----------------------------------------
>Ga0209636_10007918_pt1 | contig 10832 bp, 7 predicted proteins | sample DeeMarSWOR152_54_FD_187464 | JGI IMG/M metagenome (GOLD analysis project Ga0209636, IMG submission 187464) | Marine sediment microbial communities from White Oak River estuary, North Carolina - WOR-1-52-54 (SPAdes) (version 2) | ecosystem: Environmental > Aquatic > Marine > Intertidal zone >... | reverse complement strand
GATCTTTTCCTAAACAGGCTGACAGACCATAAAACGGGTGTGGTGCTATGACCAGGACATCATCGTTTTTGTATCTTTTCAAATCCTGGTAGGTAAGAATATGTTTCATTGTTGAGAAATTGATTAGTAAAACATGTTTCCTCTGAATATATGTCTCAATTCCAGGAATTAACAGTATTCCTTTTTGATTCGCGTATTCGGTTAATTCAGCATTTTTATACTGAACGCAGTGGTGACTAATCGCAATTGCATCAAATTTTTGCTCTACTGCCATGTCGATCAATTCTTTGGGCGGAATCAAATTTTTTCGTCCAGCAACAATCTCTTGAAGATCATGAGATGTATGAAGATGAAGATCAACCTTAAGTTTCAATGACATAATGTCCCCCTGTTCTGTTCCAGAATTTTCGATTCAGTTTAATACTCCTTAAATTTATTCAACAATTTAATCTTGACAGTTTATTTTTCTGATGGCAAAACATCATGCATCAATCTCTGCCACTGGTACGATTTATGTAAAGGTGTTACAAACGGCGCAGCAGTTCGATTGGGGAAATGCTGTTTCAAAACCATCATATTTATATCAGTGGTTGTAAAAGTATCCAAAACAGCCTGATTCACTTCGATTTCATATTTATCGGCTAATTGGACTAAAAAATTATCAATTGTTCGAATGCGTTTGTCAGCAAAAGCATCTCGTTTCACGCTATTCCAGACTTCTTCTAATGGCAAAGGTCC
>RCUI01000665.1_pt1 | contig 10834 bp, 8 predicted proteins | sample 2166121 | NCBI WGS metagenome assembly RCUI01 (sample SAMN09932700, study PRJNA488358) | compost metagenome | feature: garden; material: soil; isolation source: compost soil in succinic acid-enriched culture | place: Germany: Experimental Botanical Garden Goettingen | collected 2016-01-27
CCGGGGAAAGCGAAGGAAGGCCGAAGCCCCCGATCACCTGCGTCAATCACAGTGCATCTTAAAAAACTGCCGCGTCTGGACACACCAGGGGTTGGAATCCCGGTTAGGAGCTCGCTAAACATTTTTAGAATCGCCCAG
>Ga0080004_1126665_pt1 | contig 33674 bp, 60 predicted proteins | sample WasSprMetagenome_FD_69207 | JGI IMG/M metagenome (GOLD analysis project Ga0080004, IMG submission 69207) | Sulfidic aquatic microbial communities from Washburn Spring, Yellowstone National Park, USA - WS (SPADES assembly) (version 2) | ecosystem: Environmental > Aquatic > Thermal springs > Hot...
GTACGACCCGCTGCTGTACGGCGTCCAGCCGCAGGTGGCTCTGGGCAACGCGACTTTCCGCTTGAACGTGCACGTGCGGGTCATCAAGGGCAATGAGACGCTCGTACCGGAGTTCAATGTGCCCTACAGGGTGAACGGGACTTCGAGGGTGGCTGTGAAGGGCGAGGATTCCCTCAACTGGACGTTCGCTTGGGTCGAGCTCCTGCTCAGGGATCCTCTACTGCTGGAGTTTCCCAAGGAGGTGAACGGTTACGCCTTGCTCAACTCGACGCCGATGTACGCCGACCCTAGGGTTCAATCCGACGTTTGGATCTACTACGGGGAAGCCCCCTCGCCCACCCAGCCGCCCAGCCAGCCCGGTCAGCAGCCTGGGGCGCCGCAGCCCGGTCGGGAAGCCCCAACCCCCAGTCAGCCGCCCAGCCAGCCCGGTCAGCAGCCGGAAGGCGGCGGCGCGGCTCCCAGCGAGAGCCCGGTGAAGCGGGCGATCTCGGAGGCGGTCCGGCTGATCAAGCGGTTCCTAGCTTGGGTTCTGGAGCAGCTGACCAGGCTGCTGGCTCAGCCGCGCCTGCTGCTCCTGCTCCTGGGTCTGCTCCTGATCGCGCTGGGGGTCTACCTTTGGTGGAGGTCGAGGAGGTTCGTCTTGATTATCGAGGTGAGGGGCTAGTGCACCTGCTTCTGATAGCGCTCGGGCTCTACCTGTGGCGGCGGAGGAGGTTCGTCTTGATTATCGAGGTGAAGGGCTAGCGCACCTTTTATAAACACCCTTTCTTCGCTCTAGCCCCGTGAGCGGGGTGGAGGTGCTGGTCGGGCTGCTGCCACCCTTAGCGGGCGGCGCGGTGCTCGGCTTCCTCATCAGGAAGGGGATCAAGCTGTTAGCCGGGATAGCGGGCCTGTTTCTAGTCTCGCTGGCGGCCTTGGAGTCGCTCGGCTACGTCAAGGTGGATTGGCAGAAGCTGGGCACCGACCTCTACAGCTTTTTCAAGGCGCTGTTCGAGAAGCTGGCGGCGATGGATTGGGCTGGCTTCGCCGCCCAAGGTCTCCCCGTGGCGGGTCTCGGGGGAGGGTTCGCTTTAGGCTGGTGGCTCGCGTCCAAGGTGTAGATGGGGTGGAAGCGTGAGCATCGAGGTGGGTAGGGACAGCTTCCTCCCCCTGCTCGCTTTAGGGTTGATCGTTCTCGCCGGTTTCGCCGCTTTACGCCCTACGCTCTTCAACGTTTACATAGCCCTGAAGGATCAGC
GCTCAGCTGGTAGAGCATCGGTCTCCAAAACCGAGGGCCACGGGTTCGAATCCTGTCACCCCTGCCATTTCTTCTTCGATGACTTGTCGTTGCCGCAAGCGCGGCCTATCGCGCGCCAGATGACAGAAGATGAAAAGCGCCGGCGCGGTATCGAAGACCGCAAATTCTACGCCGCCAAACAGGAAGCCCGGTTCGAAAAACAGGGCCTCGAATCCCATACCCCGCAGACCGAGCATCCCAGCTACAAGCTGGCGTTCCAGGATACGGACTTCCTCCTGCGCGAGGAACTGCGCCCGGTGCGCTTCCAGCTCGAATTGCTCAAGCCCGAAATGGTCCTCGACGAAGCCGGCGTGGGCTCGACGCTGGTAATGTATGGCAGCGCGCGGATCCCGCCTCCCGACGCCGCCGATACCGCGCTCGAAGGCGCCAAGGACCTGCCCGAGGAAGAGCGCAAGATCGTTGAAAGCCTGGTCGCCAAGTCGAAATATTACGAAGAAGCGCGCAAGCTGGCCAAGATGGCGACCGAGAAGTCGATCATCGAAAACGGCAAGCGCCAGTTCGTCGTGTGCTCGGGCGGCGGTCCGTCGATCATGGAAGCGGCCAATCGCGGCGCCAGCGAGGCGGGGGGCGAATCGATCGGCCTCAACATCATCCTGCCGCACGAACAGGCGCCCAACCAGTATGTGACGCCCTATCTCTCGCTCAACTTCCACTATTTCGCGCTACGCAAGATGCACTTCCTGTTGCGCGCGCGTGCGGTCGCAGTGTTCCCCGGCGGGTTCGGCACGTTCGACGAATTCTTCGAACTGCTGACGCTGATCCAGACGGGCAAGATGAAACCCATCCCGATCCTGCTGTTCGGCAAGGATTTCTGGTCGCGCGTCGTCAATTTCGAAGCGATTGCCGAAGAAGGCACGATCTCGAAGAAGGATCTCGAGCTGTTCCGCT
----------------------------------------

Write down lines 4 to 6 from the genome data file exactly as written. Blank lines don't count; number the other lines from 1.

CCGGGGAAAGCGAAGGAAGGCCGAAGCCCCCGATCACCTGCGTCAATCACAGTGCATCTTAAAAAACTGCCGCGTCTGGACACACCAGGGGTTGGAATCCCGGTTAGGAGCTCGCTAAACATTTTTAGAATCGCCCAG
>Ga0080004_1126665_pt1 | contig 33674 bp, 60 predicted proteins | sample WasSprMetagenome_FD_69207 | JGI IMG/M metagenome (GOLD analysis project Ga0080004, IMG submission 69207) | Sulfidic aquatic microbial communities from Washburn Spring, Yellowstone National Park, USA - WS (SPADES assembly) (version 2) | ecosystem: Environmental > Aquatic > Thermal springs > Hot...
GTACGACCCGCTGCTGTACGGCGTCCAGCCGCAGGTGGCTCTGGGCAACGCGACTTTCCGCTTGAACGTGCACGTGCGGGTCATCAAGGGCAATGAGACGCTCGTACCGGAGTTCAATGTGCCCTACAGGGTGAACGGGACTTCGAGGGTGGCTGTGAAGGGCGAGGATTCCCTCAACTGGACGTTCGCTTGGGTCGAGCTCCTGCTCAGGGATCCTCTACTGCTGGAGTTTCCCAAGGAGGTGAACGGTTACGCCTTGCTCAACTCGACGCCGATGTACGCCGACCCTAGGGTTCAATCCGACGTTTGGATCTACTACGGGGAAGCCCCCTCGCCCACCCAGCCGCCCAGCCAGCCCGGTCAGCAGCCTGGGGCGCCGCAGCCCGGTCGGGAAGCCCCAACCCCCAGTCAGCCGCCCAGCCAGCCCGGTCAGCAGCCGGAAGGCGGCGGCGCGGCTCCCAGCGAGAGCCCGGTGAAGCGGGCGATCTCGGAGGCGGTCCGGCTGATCAAGCGGTTCCTAGCTTGGGTTCTGGAGCAGCTGACCAGGCTGCTGGCTCAGCCGCGCCTGCTGCTCCTGCTCCTGGGTCTGCTCCTGATCGCGCTGGGGGTCTACCTTTGGTGGAGGTCGAGGAGGTTCGTCTTGATTATCGAGGTGAGGGGCTAGTGCACCTGCTTCTGATAGCGCTCGGGCTCTACCTGTGGCGGCGGAGGAGGTTCGTCTTGATTATCGAGGTGAAGGGCTAGCGCACCTTTTATAAACACCCTTTCTTCGCTCTAGCCCCGTGAGCGGGGTGGAGGTGCTGGTCGGGCTGCTGCCACCCTTAGCGGGCGGCGCGGTGCTCGGCTTCCTCATCAGGAAGGGGATCAAGCTGTTAGCCGGGATAGCGGGCCTGTTTCTAGTCTCGCTGGCGGCCTTGGAGTCGCTCGGCTACGTCAAGGTGGATTGGCAGAAGCTGGGCACCGACCTCTACAGCTTTTTCAAGGCGCTGTTCGAGAAGCTGGCGGCGATGGATTGGGCTGGCTTCGCCGCCCAAGGTCTCCCCGTGGCGGGTCTCGGGGGAGGGTTCGCTTTAGGCTGGTGGCTCGCGTCCAAGGTGTAGATGGGGTGGAAGCGTGAGCATCGAGGTGGGTAGGGACAGCTTCCTCCCCCTGCTCGCTTTAGGGTTGATCGTTCTCGCCGGTTTCGCCGCTTTACGCCCTACGCTCTTCAACGTTTACATAGCCCTGAAGGATCAGC